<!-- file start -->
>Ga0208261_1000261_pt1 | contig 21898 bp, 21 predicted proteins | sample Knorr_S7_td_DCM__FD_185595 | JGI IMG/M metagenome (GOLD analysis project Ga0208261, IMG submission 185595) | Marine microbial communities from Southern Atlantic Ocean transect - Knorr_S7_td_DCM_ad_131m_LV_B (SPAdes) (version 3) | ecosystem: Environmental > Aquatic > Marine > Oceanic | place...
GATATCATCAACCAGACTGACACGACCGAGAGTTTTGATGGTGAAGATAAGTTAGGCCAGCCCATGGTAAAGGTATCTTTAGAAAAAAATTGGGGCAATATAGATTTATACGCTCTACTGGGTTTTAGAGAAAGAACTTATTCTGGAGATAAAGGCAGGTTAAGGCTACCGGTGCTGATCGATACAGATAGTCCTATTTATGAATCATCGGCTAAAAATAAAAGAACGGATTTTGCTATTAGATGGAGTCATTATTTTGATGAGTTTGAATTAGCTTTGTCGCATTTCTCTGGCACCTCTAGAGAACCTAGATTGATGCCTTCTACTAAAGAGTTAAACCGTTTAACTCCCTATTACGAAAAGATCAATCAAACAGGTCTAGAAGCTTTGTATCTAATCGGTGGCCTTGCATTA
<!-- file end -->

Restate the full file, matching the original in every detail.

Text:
>Ga0208261_1000261_pt1 | contig 21898 bp, 21 predicted proteins | sample Knorr_S7_td_DCM__FD_185595 | JGI IMG/M metagenome (GOLD analysis project Ga0208261, IMG submission 185595) | Marine microbial communities from Southern Atlantic Ocean transect - Knorr_S7_td_DCM_ad_131m_LV_B (SPAdes) (version 3) | ecosystem: Environmental > Aquatic > Marine > Oceanic | place...
GATATCATCAACCAGACTGACACGACCGAGAGTTTTGATGGTGAAGATAAGTTAGGCCAGCCCATGGTAAAGGTATCTTTAGAAAAAAATTGGGGCAATATAGATTTATACGCTCTACTGGGTTTTAGAGAAAGAACTTATTCTGGAGATAAAGGCAGGTTAAGGCTACCGGTGCTGATCGATACAGATAGTCCTATTTATGAATCATCGGCTAAAAATAAAAGAACGGATTTTGCTATTAGATGGAGTCATTATTTTGATGAGTTTGAATTAGCTTTGTCGCATTTCTCTGGCACCTCTAGAGAACCTAGATTGATGCCTTCTACTAAAGAGTTAAACCGTTTAACTCCCTATTACGAAAAGATCAATCAAACAGGTCTAGAAGCTTTGTATCTAATCGGTGGCCTTGCATTA